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Guitar amps are an obvious necessity when it comes to the electric guitar. At least, that’s the way it used to be for much of the electric guitar’s history.
The times are ever-changing with the continual advancement of technology. Believe it or not, there are a number of different ways you can play an electric guitar without needing to have an actual guitar amplifier.
Read on to discover the various ways solutions to playing an electric guitar without an amp. You just might find a more preferable guitar rig (even for live performances) with the information you find out.
Table of Contents
What Can I Use If I Don’t Have An Amp?
There are a number of different ways you can play the electric guitar without an amplifier. Each way has its own prerequisite requirements to be able to use, whether it be a piece of equipment or an unavoidable purchase.
If you’re without an amp, you can use the following items to play:
- Audio interfaces connected to a computer
- Effect pedal amplifiers
- Pocket-sized amps
- Some dedicated metronomes
- Digital modelers
All of these methods are quite different from one another, as some require more hands-on setup time. Read on to learn more about each of these methods in greater detail.
The digital age has brought with it the ability to send an audio signal directly to a computer. This has progressed music, and recording music, far beyond its analog limits of times past.
To connect a guitar to a computer, an audio interface that has a 1/4” input will be needed. Many of these audio interfaces are straightforward to use and can be connected to a computer via USB.
This opens quite a few doors for you as a guitarist. You can readily hear your guitar signal in a digital audio workstation by:
- Creating a new track
- Setting the sound input to the track
- Turning on the track monitor
You can also readily record your tracks within the digital audio workstation, which can greatly benefit your practice efforts. However, there are other things you can do with audio interfaces.
By using an audio interface and a computer, you can effectively use the setup in the live performance setting. There are many software-based guitar amp simulators available that give you infinite possibilities of sound settings.
In recent years, many guitarists have ditched their amps, opting instead for software-based amplification. While having to rely on a computer as a critical piece of gear may be risky, this style of amplification can be easily plugged into any speaker or PA.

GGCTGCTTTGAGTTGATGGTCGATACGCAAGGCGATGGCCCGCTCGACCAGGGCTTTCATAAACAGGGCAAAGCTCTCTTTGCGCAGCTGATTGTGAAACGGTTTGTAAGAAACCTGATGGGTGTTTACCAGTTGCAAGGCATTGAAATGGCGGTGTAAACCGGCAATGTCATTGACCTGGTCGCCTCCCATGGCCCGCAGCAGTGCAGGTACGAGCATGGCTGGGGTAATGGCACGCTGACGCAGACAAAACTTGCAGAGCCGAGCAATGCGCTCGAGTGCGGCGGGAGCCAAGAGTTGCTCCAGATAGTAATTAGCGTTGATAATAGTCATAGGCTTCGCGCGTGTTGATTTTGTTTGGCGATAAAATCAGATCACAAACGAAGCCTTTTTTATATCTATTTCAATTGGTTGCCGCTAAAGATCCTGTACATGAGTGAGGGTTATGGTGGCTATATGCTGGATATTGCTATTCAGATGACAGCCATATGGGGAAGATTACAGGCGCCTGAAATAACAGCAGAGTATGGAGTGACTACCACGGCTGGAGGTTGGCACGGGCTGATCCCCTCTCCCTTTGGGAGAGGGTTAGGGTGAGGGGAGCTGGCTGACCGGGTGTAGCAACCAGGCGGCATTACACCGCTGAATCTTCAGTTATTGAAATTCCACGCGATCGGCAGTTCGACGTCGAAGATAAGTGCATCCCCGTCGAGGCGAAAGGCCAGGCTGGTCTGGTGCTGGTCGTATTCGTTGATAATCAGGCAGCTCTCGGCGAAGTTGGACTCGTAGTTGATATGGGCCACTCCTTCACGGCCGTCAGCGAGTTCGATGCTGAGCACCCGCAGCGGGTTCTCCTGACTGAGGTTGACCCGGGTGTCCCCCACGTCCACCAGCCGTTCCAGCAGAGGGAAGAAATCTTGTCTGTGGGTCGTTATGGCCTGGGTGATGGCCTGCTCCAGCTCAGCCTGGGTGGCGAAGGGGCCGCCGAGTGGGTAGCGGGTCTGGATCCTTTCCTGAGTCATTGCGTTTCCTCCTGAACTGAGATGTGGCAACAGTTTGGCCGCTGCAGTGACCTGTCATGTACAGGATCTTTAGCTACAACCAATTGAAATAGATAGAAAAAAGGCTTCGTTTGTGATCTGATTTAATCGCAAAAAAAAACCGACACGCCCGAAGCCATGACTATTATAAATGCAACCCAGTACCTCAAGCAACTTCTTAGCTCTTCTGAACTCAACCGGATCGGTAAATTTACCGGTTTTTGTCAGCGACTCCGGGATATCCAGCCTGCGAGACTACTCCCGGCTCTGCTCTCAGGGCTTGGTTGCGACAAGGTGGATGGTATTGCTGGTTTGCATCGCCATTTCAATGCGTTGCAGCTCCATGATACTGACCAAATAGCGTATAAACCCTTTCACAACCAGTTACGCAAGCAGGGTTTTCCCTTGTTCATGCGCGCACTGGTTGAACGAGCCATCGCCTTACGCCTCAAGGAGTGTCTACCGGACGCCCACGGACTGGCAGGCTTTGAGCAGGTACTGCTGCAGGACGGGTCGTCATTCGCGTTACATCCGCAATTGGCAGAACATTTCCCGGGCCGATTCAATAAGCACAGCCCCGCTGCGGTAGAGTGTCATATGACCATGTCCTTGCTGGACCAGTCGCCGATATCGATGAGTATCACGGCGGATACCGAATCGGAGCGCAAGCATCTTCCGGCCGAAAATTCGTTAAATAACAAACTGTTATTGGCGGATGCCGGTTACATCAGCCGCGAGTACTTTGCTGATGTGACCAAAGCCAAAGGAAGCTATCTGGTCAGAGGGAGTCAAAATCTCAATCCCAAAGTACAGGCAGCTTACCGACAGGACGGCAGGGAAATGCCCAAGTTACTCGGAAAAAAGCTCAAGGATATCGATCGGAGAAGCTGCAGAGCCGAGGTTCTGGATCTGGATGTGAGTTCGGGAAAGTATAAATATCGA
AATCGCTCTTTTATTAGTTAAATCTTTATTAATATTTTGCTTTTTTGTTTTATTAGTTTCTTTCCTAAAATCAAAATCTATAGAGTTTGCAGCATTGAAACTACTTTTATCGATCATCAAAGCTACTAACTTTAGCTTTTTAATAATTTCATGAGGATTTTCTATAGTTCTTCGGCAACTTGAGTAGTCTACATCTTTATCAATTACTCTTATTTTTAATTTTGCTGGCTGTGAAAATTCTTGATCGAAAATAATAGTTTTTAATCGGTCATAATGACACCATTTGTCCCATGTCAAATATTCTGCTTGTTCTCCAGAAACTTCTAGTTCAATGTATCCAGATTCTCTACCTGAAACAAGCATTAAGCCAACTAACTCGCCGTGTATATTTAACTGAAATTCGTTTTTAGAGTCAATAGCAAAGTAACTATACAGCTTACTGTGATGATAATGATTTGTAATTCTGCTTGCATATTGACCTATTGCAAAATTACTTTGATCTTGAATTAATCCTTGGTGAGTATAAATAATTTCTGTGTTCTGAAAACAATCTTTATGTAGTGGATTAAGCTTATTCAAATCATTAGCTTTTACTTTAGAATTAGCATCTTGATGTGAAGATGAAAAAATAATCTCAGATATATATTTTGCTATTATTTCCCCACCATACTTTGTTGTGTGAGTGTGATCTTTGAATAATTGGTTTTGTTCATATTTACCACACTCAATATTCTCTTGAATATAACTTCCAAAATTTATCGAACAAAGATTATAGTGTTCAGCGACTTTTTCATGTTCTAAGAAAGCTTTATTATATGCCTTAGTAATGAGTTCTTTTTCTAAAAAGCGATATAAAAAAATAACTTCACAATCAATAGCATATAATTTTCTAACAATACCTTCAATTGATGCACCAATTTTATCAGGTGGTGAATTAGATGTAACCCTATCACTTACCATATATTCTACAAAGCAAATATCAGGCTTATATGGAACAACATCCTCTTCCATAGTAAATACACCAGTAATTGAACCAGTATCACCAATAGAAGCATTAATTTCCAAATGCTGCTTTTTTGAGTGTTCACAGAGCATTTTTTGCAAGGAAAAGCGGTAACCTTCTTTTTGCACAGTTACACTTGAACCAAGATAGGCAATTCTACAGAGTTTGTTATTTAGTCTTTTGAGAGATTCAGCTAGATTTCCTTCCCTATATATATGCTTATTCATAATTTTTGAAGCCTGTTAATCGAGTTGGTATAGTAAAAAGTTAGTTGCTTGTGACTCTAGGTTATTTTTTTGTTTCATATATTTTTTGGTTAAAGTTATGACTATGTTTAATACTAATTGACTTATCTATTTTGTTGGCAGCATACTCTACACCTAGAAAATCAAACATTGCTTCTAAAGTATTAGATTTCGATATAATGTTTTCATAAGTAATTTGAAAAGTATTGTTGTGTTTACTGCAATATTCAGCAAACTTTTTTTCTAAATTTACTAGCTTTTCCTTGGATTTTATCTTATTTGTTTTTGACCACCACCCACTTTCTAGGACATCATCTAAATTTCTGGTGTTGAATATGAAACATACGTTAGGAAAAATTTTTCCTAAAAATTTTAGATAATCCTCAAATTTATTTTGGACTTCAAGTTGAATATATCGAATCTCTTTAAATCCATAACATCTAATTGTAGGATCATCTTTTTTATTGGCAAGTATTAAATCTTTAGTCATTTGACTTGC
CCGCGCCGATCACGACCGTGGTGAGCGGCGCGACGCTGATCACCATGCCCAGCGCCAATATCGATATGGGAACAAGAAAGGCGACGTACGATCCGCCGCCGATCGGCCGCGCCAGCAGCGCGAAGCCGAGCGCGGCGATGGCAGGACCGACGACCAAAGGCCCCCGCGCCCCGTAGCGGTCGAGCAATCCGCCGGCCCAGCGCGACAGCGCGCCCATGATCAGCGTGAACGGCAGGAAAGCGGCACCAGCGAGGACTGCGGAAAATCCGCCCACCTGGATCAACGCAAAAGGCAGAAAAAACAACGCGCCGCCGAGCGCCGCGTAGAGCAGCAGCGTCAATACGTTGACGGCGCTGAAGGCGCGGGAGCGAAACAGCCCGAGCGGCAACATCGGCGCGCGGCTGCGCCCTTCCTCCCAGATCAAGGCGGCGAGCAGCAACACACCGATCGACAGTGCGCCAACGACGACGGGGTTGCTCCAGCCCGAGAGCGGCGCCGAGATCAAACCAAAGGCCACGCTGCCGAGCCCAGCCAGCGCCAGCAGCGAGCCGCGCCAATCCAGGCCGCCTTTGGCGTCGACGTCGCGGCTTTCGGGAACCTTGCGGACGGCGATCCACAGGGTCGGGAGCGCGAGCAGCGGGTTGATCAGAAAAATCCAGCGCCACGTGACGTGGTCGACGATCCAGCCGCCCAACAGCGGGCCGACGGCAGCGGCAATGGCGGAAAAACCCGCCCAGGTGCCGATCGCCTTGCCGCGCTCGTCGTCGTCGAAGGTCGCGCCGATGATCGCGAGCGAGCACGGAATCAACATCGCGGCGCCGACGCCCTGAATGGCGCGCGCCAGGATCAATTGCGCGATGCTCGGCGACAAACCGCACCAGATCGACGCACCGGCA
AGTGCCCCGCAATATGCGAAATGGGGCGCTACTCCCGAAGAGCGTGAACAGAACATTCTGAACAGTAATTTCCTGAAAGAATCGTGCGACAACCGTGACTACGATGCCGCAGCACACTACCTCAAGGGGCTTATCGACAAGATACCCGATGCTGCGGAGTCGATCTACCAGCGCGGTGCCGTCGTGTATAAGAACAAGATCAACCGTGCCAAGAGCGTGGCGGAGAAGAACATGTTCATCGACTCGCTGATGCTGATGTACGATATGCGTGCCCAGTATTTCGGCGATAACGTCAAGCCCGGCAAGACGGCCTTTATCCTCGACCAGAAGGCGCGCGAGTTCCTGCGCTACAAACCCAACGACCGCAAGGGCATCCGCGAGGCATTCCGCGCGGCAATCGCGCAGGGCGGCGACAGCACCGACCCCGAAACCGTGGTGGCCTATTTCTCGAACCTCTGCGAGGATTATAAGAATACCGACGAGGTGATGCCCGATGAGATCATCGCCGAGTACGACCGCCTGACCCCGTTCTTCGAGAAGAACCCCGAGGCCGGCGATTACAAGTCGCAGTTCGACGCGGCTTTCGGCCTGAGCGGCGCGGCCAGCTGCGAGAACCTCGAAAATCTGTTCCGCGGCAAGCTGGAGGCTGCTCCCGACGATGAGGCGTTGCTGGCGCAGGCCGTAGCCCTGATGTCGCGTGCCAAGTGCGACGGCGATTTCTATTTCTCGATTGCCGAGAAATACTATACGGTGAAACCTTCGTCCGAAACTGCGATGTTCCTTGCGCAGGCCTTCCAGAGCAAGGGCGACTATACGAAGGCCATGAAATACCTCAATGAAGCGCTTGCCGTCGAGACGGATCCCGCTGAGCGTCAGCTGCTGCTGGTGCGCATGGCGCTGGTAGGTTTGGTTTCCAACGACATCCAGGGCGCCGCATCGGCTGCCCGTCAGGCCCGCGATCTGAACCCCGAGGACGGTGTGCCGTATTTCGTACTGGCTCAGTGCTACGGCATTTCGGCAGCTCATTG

M-Audio M-Track Solo
If you’re considering using an audio interface for software-based amp simulation, the M-Audio M-Track Solo is a worthwhile affordable option. This interface connects to both PC and Mac computers via USB.
The M-Track Solo has input capabilities for 2 channels. One of these channels can support both 1/4” cables and microphone cables.
The other channel is a variable line input, allowing to switch between a signal directly from a guitar, or a line output from any other source. Each input channel has its own dedicated input level knob.
Phantom power is provided as well, and the interface can be switched to send the output signal to a computer via USB, or to a speaker system. Output level control is also provided for this function. You can also plug a pair of headphones into the interface.
Item Weight: 10.6 ounces
Package Dimensions: 4.46 x 6.43 x 2.14 inches
Effect Pedal Amps
If you’ve been a guitarist for a while, you’ve likely witnessed the semi-silent evolution of guitar effects pedals over the years. However, you might not have known that there are actually amplifiers available that are the same size as effects pedals.
Many of these effect pedal amps have the same amount of power as a traditional combo amplifier or amp head. The sound is pretty comparable as well.
This might be worth checking out if you’re looking for an alternative to an amplifier (or just do not enjoy lugging an amp around). These can be easily attached to a pedalboard, which is extremely convenient on many levels.
Another solution that is available in lieu of a guitar amp is a pocket-sized amp. While it is technically an amp, it is included in this list because it is a solution mostly suitable in practice situations.